HALF A CENTURY ago, the battery of the future was built out of sodium. The reason has to do with why the seas are salty. Sodium is a light element that ionizes easily, giving up one of its electrons. In a battery, those ions shuttle back and forth between two oppositely charged plates, generating a current. This looked like a promising way to power a house or a car. But then another element crashed the party: lithium, sodium’s upstairs neighbor on the periodic table. In 1991, Sony commercialized the first rechargeable lithium-ion battery, which was small and portable enough to power its handheld video cameras. Lithium was lighter and easier to work with than sodium, and so a battery industry grew up around it. Companies and research labs raced to pack more energy into less space. Sodium faded into the background.

So it was surprising this summer when China’s CATL, one of the world’s largest battery makers, announced sodium would play a role in the electrified future. CATL, like its competitors, is a lithium company through and through. But starting in 2023, it will begin placing sodium cells alongside lithium ones inside the battery packs that power electric cars. Why? Well, for one thing, a CATL executive pointed out that sodium is cheaper than lithium, and performs better in cold weather. But it was also hedging against an issue that was difficult to imagine in 1991. By the end of this decade, the world will be running short on the raw materials for batteries—not just lithium, but also metals like nickel and cobalt. Now that electrification is actually happening on a big scale, it’s time to think about diversifying. A CATL spokesperson tells WIRED it started thinking about sodium 10 years ago.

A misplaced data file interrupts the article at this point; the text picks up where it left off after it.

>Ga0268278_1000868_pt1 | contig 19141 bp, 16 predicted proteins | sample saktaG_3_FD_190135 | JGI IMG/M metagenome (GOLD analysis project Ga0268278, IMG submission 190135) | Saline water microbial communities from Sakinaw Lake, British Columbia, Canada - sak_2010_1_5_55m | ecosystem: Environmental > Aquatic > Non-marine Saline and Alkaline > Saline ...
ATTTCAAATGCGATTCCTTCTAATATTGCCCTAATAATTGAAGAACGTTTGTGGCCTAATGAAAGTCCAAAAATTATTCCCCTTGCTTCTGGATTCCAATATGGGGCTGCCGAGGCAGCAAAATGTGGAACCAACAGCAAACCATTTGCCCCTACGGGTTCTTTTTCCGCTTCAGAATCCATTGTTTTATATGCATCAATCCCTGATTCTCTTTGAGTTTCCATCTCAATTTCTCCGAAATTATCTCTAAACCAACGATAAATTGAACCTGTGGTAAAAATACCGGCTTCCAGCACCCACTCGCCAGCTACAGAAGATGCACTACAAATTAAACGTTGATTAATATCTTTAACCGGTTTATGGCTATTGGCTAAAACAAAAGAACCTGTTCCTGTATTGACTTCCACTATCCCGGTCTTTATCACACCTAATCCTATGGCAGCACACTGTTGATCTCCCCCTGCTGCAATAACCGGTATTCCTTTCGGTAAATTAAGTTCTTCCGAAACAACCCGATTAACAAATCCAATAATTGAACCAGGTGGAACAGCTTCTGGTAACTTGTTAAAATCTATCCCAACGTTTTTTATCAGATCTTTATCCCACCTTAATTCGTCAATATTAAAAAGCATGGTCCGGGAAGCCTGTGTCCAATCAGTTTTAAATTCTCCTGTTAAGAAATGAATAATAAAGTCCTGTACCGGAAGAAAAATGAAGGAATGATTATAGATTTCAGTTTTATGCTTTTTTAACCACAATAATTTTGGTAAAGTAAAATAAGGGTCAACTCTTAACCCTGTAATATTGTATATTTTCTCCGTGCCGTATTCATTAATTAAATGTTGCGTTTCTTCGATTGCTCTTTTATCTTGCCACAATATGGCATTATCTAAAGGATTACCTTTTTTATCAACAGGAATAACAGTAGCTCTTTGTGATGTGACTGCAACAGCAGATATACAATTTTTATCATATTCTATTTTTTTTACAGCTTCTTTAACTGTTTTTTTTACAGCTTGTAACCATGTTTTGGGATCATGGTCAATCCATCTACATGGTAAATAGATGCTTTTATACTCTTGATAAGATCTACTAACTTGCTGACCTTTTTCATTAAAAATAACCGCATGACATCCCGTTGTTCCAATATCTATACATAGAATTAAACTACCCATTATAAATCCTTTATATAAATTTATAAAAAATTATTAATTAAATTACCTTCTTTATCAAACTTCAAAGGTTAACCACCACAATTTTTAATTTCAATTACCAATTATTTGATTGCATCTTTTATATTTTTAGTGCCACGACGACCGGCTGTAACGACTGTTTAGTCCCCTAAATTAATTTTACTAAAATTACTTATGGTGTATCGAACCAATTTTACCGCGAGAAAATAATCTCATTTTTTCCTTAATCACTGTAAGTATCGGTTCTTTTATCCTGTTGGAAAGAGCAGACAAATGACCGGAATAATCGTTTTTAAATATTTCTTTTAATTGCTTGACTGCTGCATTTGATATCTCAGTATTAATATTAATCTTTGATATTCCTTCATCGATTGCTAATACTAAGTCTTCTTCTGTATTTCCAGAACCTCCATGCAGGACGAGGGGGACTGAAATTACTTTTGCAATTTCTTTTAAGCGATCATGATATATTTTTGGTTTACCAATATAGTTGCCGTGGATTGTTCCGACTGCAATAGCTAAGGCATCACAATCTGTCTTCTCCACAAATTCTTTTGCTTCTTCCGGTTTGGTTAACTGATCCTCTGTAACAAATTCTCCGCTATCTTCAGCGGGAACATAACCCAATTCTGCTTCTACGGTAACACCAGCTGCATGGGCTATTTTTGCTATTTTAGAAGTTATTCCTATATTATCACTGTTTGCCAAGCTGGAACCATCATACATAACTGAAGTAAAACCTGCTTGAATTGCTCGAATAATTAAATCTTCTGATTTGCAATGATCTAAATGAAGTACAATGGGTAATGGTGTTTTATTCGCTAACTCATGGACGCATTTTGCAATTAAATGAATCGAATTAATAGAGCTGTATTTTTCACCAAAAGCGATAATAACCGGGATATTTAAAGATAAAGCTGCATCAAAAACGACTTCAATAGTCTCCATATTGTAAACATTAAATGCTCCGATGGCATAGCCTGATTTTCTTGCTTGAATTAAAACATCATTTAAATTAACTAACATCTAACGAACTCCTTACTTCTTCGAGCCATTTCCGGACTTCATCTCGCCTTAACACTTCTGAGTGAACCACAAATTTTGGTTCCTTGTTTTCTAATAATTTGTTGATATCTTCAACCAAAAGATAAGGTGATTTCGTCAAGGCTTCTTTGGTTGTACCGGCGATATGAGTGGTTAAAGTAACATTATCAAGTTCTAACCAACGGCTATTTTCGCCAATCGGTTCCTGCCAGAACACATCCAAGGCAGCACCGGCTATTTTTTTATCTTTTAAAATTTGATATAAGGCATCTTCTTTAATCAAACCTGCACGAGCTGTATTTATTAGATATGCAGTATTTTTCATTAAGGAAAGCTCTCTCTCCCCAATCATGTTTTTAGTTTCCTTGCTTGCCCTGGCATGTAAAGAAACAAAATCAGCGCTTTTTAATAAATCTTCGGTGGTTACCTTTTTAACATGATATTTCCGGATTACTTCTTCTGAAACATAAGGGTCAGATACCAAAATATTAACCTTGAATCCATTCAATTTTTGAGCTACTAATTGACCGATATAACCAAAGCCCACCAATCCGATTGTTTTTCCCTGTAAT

CATL’s announcement “really injected new energy into the people who work on sodium,” says Shirley Meng, a battery scientist at the University of California, San Diego who works extensively with both elements. As a young professor, Meng started working with sodium in part because she was looking for a suitably weird niche to stand out in—but also because she believed it had potential. “The biggest barrier to success for sodium was that lithium was so successful,” she says.

Read more: Sodium Batteries May Power Your New Electric Car